Use this URL to cite or link to this record in EThOS: https://ethos.bl.uk/OrderDetails.do?uin=uk.bl.ethos.786102
Title: Developing novel approaches in understanding anxiety-related attentional biases to threat
Author: Raeder, Sophie-Marie
ISNI:       0000 0004 7971 5702
Awarding Body: University of Oxford
Current Institution: University of Oxford
Date of Award: 2018
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Abstract:
Attention is guided by both endogenous cues, such as expectations stemming from memories, and by exogenous salience, such as stimuli conveying threat. The relative contribution of these cues in directing attention is in part determined by the dispositions of the observer. In particular, trait anxiety is proposed to be marked by excessive attention to, paired with subsequent difficulty in disengaging from, threatening material. In this thesis, I explore the relationship between endogenous and exogenous sources of bias and how their relative weighting in guiding attention is modulated by trait anxiety. In particular, Chapter 2 and Chapter 3 present studies that assessed how contextual memories and long-term spatial memories, respectively, interact with threat salience to guide attention in trait anxious individuals. Results of the study in Chapter 2 showed an inability in extracting spatial regularities from contexts containing faces, independent of emotion. Instead, the first study presented in Chapter 3 revealed that anxiety interfered with the recruitment of long-term memories when specifically threatening distracting information was presented. A follow-up study suggested that this interference was contingent on the duration between memory cue and target, with an elimination of anxiety-related impairments at short durations. In Chapter 4, I present a study that explored how age affects the relative input of memory cues and biases to threat in guiding attention, with findings revealing impaired recruitment of long-term memories in anxious older adults when threatening distractors were presented during memory retrieval. However, results also showed a puzzling deficit in memory recruitment, across distractor emotion, for non-anxious older adults. Chapter 5 presents the final study, the aim of which was to develop an experimental task capable of measuring the temporal dynamics of orienting attention toward and away from relevant and irrelevant threatening stimuli. The N2pc electrophysiological marker was used in order to obtain a precise measure of attentional selection. While anxiety was not included, the study was intended as a basis for future research regarding the chronometry of threat biases in trait anxiety. Finally, Chapter 6 discusses the findings from the various studies so as to form a cohesive understanding of the contributions that this research has made toward explaining anxiety-related attentional biases to threat. The chapter also discusses limitations of the studies and interesting avenues for future research that builds on the body of research presented in this thesis.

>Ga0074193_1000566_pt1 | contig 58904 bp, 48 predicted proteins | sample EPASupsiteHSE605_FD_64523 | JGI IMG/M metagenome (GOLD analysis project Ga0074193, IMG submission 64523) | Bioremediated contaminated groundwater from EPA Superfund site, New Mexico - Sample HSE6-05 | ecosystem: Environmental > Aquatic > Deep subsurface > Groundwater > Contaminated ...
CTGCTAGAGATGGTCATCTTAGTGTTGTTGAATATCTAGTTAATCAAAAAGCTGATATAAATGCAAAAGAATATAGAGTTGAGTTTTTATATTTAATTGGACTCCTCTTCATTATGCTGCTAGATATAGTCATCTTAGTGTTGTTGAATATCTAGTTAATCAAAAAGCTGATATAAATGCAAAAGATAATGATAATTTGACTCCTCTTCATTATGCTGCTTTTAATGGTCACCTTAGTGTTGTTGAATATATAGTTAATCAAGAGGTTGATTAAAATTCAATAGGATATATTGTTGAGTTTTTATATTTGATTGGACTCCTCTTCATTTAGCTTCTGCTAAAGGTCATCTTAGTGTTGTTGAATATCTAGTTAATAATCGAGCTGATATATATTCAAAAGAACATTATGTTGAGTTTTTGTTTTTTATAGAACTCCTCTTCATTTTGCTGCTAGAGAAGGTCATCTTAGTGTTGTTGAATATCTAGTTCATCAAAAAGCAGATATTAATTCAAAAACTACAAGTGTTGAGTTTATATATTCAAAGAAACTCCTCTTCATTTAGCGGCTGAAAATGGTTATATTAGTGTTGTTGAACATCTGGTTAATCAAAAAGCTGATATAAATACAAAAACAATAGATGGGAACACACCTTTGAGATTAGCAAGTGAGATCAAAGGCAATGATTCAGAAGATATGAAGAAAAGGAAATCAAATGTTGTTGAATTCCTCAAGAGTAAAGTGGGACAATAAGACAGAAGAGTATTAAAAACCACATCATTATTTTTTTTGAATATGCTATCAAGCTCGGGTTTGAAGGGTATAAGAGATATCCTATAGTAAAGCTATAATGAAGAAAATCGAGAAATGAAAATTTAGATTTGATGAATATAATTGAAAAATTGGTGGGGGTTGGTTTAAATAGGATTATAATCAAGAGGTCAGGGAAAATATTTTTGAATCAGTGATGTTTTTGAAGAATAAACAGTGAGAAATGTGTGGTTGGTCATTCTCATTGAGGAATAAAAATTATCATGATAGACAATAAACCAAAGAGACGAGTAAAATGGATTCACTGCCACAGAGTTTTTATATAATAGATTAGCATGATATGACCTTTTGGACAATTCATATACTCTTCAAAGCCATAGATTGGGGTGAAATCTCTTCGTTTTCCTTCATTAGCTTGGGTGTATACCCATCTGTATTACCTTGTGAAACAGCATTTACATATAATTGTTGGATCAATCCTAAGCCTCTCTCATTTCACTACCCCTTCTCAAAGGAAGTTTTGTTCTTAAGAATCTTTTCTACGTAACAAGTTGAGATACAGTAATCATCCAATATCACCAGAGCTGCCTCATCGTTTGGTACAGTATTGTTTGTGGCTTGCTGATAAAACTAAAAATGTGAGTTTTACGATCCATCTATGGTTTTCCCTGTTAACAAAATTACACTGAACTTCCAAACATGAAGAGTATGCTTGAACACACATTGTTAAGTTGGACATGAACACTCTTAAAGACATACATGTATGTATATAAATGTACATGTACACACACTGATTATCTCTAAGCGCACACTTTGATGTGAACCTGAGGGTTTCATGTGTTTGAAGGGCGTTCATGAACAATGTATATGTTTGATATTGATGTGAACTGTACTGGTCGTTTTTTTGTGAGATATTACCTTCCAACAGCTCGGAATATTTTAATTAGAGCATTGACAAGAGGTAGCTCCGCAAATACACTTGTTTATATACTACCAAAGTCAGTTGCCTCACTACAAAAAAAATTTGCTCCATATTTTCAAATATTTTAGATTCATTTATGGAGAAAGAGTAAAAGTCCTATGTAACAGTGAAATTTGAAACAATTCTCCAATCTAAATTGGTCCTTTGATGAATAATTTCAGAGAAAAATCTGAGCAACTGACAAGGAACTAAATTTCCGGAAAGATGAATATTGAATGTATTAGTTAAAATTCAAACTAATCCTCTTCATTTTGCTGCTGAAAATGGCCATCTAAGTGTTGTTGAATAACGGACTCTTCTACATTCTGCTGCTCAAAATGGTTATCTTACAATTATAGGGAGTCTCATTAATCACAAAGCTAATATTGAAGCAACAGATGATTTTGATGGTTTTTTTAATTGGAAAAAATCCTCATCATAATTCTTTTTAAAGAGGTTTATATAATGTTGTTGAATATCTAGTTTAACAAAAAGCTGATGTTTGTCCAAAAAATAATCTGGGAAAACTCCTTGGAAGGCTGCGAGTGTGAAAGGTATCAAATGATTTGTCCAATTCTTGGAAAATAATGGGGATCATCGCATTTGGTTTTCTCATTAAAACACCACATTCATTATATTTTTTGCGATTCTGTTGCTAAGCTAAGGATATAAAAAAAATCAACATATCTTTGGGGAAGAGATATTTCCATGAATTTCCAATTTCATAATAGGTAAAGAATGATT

Supervisor: Nobre, Kia ; Scerif, Gaia Sponsor: National Institute of Health Research
Qualification Name: Thesis (Ph.D.) Qualification Level: Doctoral
EThOS ID: uk.bl.ethos.786102  DOI: Not available
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